In today’s Scottish Review there is a jaw dropping –an over-used phrase, but in this case true for me at least – article by Ronnie Smith – “Compared to England we are drifting in a policy free limbo” (http://www.scottishreview.net/RonnieSmith18a.html?utm_source=Sign-Up.to&utm_medium=email&utm_campaign=8427-352345-The+ruthless+literary+Scots+and+their+skewed+vision).
To fully understand Mr Smith’s argument one has to first locate this in the article
“The SNP’s problem is that they can’t make their privatisation strategy, under TTIP, public. Remember, they are a ‘party of the Left’ and they have an election to win. That is why they are largely silent on these issues and that is why their highly developed sense of party discipline is so important.”
Unfortunately, we only learn this toward the end.
Essentially Smith’s thesis seems to be that the SNP are secret fans of privatisation and TTIP (The Transatlantic Trade and Investment Partnership). Whether this is true or not the fact is that the Scottish Government has no locus in TTIP. The negotiations for this agreement are taking place between the European Union and its Commission and the US Government. The national government of the UK – the member state in the EU – is Westminster, and while Holyrood might expect to be consulted on the final agreement – which has not been struck yet, but never mind – they have no direct influence on the degree to which the UK state (of which Scotland is part, as a region) will participate in TTIP.
If, for instance, Westminster decides that it will not seek to exclude UK public services from TTIP, the fact that the Scottish NHS has minimal privatisation will be of no consequence. The fact that the UK has sought no exclusion will not allow a “region” (for such is what we are) of the UK to exclude itself, no matter what the Scottish electorate might think.
But let’s put even that, fairly significant, objection to Mr Smith’s argument to one side, just what is Smith’s evidence for his claim? Other than the fact that he claims to “have criss-crossed England over a two-day period“, his evidence seems to amount to the following
That England’s motorways seem to be in a tumult of either repairs or development – “Every major trunk road linking English cities north to south and east to west is being significantly upgraded, widened, improved, resurfaced and having impressive new junctions constructed along the way.” In contrast “There are no major delays on the ageing Scottish motorways that I travelled on.” The idea that if “There are no major delays“, while the motorway network might be “aging”, should surely prompt the objection, why would one seek to develop it? It’s also interesting that the instances Smith offers in his article are all A roads, rather than motorways. Perhaps he hasn’t done Glasgow-Edinburgh for some time. Clearly he hasn’t been at Queensferry to witness the new bridge being built (though he is aware of the closure of the existing bridge, for which he holds the SNP responsible, despite the fact that until less than a year ago it was under the control of Forth Estuary Transport Authority which had majority of Labour members on its executive board).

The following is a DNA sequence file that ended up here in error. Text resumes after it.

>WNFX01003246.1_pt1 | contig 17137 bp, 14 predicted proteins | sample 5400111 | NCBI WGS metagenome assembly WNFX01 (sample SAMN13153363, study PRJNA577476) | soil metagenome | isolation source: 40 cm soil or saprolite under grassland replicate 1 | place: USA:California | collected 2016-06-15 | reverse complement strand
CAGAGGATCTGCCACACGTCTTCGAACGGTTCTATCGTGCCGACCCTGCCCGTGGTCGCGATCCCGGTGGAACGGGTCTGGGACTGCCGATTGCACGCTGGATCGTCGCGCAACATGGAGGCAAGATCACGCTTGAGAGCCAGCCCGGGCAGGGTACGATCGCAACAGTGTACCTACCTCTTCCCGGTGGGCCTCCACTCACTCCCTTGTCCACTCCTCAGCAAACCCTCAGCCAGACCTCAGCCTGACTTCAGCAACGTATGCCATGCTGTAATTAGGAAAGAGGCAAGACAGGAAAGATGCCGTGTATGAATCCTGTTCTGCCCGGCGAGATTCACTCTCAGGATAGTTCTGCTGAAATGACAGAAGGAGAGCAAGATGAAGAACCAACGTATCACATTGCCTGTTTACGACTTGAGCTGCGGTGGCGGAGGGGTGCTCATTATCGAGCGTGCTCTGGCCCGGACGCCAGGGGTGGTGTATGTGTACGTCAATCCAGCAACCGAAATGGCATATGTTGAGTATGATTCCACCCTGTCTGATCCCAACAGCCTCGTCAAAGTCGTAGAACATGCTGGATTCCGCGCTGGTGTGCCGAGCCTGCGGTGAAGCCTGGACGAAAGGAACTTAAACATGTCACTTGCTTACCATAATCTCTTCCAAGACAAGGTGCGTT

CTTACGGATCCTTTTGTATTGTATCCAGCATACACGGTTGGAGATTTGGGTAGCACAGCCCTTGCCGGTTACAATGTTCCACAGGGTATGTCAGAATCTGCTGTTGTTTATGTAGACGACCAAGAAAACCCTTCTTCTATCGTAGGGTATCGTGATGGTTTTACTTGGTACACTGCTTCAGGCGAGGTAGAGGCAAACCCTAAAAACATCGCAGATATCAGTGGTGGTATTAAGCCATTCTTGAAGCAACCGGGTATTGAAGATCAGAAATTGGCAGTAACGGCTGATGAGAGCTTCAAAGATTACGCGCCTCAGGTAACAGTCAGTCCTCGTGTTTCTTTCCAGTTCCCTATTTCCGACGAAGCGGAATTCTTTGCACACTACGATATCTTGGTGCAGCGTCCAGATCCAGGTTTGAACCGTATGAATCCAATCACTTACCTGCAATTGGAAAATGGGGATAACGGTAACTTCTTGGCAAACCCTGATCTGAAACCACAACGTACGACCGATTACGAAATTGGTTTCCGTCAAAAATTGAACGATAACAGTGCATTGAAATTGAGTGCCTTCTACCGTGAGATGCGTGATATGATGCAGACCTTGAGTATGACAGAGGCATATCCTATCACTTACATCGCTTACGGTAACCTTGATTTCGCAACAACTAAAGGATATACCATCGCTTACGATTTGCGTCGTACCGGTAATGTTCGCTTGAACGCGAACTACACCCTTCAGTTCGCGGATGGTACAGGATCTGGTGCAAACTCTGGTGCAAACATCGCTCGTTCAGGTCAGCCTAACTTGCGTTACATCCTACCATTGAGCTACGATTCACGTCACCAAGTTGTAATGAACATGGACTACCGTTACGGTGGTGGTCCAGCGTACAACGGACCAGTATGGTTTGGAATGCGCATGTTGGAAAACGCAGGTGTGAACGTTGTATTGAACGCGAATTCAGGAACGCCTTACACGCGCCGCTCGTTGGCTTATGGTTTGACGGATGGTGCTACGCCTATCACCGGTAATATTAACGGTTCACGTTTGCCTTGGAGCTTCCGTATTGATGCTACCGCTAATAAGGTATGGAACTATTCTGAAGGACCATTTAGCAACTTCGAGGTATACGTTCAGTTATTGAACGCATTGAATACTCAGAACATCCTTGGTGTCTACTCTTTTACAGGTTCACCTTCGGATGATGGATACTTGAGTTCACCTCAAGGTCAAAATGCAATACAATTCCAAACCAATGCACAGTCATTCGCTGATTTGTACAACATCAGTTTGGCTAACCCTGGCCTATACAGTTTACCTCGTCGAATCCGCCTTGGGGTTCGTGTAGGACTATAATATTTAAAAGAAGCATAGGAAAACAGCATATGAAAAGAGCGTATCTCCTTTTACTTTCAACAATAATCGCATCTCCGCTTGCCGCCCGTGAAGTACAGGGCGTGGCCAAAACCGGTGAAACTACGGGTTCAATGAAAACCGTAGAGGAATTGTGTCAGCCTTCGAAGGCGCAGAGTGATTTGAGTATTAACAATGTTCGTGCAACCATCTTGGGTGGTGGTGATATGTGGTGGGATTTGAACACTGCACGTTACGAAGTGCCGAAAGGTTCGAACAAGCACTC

Cited too are such as HS2 and the possibility of new airports. Perhaps its HS2 which gives us insight into what might be going on here, for one of the “advantages” of HS2 (which might arrive one day in Scotland, at a time yet to be determined, though we will as usual pay our share) is that it widens the commuter belt for London. Make it faster and easier to get into London – or to get out – and it becomes possible for people living further out to work there. In turn the increase in people working in London puts strain on the existing considerable infrastructure of the city, and indeed gives justification for it to be developed still further. For instance, Crossrail isn’t even finished and there are demands for Crossrail 2. How about another couple of lanes on the M25 orbital, or the motorways into and out of London? If there is going to be a new airport then where else would we put it, making it all the more necessary to maintain London’s airports as the hub in the UK’s hub and spoke air transport system. In turn as more people use the London hub this adds justification for further development. Indeed, it might be interesting, reverting to our first point, to learn how much of the spending observed by Ronnie Smith is either in/around London, or directed at making London more accessible. As Tom Gordon observed in his report on Margaret Cuthbert’s paper on the UK economy, there is “a vicious circle in which London sucks in people and investment and holds back growth elsewhere, which in turn makes London more attractive, feeding the problem” (http://www.heraldscotland.com/news/13107499.London_calling__the_shots_/).